We also found statistically significant differences (p = 0.002) between a positive apicitis test and CFI of the operated knee (Table 6). There were no other statistically significant differences between clinical examination and ultrasound findings (Table 6).

In a self-evaluation test, 21 (66%) patients felt that the operation was successful (good or excellent result) at a mean follow-up of 82 months. All these patients had a negative apicitis test, negative CFI, and VISA-P score > 60 in the operated knee. This was our quantitative definition of success after surgery.

There was no statistical difference in outcome between patients with arthroscopical and open surgery.


We found statistically significant associations between CFI and clinical examination (apicitis test) and symptom scores from the KOOS questionnaire at follow-up around 7 years after surgery for JK. Although there were differences between the operated and contralateral knee on grey-scale ultrasound, we found no associations between grey-scale ultrasound and CFI.

We found no correlation between grey-scale ultrasound findings, such as thicker tendon and more frequent hypoechoic areas, and the KOOS and VISA-P scores for the operated knee (Table 6). This is in accordance with Khan et al., who found no correlation between grey-scale ultrasound after surgery and the VISA-P score (Khan et al., 1999). Coleman et al. (2000) found that 70% of patients operated for JK had an abnormal tendon by grey-scale ultrasound 4 years after surgery, and concluded that grey-scale ultrasound was not particularly helpful in the follow-up of patients operated for JK.

We found an association between CFI and positive apicitis test at the follow-up examination. In our study, the clinical tests were done before the ultrasonographic examinations, and for some patients, the same examiner did both examinations. Since no blinding technique was used, we cannot rule out the possibility of operator bias. However, CFI was also associated with the scores of the KOOS questionnaire. This questionnaire was filled in at home before the examination, and the examiner was not aware of the KOOS scores at the time of examination. Because there was an association between CFI and KOOS scores (Table 3), we believe that the association between positive apicitis test and CFI was actual, and not due to bias.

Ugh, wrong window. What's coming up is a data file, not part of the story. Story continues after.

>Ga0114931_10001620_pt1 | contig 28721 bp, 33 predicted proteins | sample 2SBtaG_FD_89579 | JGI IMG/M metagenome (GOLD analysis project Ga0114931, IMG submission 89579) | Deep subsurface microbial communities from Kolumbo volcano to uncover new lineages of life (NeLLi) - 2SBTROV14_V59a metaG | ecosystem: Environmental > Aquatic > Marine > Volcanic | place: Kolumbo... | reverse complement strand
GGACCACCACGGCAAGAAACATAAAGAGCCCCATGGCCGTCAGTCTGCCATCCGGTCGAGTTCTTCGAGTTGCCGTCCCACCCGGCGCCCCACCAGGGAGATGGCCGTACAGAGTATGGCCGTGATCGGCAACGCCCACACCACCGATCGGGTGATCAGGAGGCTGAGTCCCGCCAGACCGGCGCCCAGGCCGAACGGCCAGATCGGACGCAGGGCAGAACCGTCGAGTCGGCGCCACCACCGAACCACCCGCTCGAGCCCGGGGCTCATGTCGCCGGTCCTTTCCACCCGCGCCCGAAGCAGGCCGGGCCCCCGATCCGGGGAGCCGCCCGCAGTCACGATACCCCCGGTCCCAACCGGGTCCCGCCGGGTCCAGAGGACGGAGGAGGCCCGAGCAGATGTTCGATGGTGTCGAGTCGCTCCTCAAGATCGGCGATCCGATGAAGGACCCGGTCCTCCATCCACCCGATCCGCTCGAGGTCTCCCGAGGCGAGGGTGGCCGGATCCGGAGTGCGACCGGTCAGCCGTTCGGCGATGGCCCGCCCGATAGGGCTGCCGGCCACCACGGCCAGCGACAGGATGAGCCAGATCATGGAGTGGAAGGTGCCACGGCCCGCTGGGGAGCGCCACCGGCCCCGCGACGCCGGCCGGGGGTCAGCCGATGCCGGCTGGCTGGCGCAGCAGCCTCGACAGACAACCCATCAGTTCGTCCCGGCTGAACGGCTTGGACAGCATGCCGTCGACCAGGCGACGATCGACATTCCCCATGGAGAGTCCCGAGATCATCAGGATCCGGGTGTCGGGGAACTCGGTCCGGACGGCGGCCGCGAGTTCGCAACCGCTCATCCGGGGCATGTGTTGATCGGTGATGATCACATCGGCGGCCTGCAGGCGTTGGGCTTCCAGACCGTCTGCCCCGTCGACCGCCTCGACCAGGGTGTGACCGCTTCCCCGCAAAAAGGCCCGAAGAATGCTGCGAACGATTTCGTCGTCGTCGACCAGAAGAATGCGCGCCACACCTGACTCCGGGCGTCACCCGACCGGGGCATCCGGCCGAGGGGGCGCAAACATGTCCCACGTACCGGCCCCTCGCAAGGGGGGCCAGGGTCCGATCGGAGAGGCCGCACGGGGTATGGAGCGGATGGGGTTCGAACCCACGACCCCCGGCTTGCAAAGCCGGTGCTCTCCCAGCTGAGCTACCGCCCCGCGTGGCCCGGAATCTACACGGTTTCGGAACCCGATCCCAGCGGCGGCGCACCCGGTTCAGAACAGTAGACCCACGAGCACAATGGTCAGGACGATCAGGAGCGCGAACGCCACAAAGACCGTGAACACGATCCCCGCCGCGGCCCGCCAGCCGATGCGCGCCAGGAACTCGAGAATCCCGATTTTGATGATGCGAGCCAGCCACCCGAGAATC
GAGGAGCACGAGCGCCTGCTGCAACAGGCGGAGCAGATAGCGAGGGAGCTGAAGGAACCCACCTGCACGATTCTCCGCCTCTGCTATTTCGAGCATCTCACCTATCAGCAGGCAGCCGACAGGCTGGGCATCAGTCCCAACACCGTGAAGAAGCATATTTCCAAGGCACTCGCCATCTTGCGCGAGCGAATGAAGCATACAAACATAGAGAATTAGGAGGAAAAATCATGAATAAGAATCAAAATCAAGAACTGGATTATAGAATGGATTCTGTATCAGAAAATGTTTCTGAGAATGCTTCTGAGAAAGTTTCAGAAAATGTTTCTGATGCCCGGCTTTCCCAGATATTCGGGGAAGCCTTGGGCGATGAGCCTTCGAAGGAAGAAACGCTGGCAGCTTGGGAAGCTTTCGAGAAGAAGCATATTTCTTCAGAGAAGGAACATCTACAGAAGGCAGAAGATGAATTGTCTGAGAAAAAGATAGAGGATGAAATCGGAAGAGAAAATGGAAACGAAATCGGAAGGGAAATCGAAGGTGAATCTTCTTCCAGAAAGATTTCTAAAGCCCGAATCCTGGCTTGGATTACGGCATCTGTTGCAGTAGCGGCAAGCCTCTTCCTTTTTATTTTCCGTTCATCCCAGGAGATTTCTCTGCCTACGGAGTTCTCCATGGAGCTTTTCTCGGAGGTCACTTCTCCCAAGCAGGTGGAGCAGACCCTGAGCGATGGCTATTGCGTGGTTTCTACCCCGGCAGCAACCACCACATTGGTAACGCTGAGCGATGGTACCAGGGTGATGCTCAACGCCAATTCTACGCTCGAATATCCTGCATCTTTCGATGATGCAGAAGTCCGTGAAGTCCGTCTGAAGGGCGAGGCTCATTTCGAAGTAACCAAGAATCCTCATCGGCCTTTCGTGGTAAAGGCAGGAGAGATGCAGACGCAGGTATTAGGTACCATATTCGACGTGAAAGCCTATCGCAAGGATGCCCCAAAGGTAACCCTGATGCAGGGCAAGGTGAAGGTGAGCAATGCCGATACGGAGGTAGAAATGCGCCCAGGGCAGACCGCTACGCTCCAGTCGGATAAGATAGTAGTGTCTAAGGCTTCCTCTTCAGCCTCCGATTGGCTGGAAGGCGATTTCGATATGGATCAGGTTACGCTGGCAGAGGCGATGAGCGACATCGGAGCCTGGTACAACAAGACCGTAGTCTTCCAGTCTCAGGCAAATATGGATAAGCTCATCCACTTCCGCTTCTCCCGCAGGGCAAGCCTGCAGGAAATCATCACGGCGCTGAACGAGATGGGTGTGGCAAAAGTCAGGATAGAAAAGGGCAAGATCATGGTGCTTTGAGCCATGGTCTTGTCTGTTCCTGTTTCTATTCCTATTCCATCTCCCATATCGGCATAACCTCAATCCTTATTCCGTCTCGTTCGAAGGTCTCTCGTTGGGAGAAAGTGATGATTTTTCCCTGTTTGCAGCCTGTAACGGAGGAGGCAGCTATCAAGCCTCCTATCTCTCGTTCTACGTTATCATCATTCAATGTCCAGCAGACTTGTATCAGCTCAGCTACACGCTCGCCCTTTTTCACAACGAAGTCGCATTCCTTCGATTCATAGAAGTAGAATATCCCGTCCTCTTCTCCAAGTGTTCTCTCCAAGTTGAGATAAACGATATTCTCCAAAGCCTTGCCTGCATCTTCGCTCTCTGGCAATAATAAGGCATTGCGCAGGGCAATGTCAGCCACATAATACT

The association between CFI and KOOS scores is in accordance with other studies on pre-surgery patients (Cook et al., 2004; Gisslén et al., 2007; Hoksrud et al., 2008). We were unable to find similar studies on these associations many years after the operation. The reason for lasting pain could be that the surgeon did not sufficiently remove the vessels during surgery. Hoksrud et al. (2008) found this to be the case for some of the patients who received sclerosing injection treatment. Another possible reason for lasting pain may be that a re-neovascularization has occurred after surgery.

The validity of color and power Doppler findings in the patellar tendon is debatable. Several studies have confirmed that neovascularization can exist in tendons without any clinical symptoms (Gisslén and Alfredson, 2005; Gisslén et al., 2007), and that microvessels are not a consistent finding among patients with clinical symptoms (Hoksrud et al., 2008). Another problem is that the examination is dependent on the knee position and on the scan operator (Alfredson and Öhberg, 2005; James et al., 2007). However, Warden et al. (2007) conclude that grey-scale ultrasound combined with CFI is the best sonographical examination for finding pathology in the patellar tendon with the tendon relaxed. In our study, we did the examination with the knee slightly flexed, and still found CFI-based pathology. It is however difficult to say whether more pathological microvessels would have been found if the knee had been completely straight. In the future, other and newer ultrasonographic methods like ultrasound tissue characterization (UTC) and sonoelastogram might also be of value concerning diagnosis and treatment of tendinopathies (Docking et al., 2015).